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World Environment Day, 2013

World Environment Day, 2013

By Mr. Jayanta Chakraborty (President)

Huge numbers of responsible people across the globe participated today for the protection of our planet to celebrate World Environment Day. All of them aspire to raise support for a more sustainable future as the devastating effects of Climate Change continue to affect us all. Most of the cyclonic storms experienced in many parts of the globe in recent past are caused by warmer weather over the world’s oceans. And such storms are a brutal reminder of what the future may hold if global warming continues to run riot. Presently the concentration of CO2 in the earth’s atmosphere shot past the 400 parts per million mark for the first time in 4.5 million years and, unless we radically rein in our global carbon emission, that figure is expected to double and might cross 800 mark by the end of this Century.

In order to maintain inter-generational equity, we need to take long term, measurable initiatives to curb emission of green house gases so as to handover a safe planet to our children. According to James Hanfen of NASA “Our parents did not know they were causing a problem for future generations, but we can only pretend that we don’t know because the science is now crystal clear”.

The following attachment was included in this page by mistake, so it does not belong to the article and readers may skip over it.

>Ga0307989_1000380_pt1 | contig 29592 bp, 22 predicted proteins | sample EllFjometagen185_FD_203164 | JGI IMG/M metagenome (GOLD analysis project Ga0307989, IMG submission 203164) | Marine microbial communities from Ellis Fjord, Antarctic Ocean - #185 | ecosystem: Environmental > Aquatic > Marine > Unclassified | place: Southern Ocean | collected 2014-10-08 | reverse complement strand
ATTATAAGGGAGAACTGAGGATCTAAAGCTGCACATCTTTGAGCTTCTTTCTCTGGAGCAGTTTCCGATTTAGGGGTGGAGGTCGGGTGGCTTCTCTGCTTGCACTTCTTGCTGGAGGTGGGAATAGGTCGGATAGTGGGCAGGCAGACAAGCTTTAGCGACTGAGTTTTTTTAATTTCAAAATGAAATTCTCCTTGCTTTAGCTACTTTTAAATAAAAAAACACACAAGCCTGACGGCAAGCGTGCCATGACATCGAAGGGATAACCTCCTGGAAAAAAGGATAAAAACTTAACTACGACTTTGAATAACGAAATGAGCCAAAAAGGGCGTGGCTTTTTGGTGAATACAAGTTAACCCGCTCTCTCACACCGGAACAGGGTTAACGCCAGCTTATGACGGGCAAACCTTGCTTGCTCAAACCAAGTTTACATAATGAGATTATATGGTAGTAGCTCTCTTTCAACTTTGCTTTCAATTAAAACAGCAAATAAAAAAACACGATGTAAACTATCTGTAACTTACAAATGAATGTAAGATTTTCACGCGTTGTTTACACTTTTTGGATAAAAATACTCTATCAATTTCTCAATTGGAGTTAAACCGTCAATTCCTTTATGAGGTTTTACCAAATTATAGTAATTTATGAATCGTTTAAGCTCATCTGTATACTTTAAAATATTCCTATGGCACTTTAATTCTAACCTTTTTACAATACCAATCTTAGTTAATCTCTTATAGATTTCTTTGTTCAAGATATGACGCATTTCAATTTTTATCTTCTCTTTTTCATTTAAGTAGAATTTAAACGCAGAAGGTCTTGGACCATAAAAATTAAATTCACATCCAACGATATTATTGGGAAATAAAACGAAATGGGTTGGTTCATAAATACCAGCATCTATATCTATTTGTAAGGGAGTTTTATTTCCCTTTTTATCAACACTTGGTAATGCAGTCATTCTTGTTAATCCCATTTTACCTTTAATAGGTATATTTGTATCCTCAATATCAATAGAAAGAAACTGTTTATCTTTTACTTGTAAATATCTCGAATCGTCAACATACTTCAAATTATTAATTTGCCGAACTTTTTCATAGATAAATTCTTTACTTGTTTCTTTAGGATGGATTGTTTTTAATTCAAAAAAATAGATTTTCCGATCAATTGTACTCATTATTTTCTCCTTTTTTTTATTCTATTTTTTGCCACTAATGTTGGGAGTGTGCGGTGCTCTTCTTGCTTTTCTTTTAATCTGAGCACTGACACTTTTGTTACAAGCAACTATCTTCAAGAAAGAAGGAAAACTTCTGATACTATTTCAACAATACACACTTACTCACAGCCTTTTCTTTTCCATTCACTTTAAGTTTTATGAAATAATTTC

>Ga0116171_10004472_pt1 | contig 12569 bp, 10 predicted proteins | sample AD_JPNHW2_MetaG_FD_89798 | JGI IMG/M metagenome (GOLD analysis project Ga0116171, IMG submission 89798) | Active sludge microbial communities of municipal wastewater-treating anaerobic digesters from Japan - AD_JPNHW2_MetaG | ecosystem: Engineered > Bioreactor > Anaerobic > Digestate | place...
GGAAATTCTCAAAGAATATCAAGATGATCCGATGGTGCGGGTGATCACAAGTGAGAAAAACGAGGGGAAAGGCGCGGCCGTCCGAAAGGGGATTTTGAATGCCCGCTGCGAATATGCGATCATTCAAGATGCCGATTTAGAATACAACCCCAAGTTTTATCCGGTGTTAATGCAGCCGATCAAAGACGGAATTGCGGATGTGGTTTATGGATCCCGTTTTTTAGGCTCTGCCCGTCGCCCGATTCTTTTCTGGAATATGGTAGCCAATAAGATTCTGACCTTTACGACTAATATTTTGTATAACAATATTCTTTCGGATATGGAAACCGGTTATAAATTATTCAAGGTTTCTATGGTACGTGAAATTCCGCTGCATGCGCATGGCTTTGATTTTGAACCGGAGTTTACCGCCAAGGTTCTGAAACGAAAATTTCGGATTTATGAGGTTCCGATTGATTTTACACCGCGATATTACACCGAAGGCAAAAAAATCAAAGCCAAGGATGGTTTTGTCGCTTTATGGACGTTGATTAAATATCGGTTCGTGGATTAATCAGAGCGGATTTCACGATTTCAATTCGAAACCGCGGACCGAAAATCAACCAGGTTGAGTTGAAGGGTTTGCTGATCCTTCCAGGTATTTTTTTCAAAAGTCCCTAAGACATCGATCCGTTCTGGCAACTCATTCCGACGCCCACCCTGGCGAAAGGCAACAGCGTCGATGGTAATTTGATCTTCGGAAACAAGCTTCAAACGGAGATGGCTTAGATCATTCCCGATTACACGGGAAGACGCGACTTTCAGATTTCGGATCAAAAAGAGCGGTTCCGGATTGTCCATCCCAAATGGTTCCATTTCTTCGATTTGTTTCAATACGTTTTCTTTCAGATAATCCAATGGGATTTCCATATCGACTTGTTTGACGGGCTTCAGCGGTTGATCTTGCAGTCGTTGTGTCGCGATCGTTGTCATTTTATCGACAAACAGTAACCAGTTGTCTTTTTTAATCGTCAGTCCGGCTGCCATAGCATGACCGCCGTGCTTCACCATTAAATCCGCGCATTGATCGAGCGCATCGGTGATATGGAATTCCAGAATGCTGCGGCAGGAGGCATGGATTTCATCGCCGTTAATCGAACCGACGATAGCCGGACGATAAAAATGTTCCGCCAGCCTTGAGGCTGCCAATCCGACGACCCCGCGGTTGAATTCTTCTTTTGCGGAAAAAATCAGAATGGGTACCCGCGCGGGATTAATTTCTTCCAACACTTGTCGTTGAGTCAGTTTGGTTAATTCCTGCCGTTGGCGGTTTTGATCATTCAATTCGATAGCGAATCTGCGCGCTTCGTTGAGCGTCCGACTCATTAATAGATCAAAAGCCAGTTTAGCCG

The theme for this year’s World Environment Day Celebration is Think, Eat, Save. Think, Eat, Save is an anti-food waste and food loss campaign that encourages you to reduce our food print. According to the U.N. Food and Agriculture (FAO), every year 1.3 billion tonnes of food is wasted. This is equivalent to the same amount produced in the whole of Sub-Saharan Africa. At the same time, 1 in every 7 people in the world go to bed hungry and more than 20,000 children under the age of 5 die daily from hunger. In fact, the global food production occupies 25% of all habitable land and is responsible for 70% of fresh water consumption, 80% of deforestation, and 30% of greenhouse gas emissions. It is the largest single driver of biodiversity loss and land-use change.

Making informed decision therefore means, for example, that you purposefully select foods that have less of an environmental impact, such as foods that do not use unjustified chemicals in the production process. Choosing to buy locally can also mean that foods are not flown halfway across the world and therefore limit emissions.

So think before you eat and help save our environment!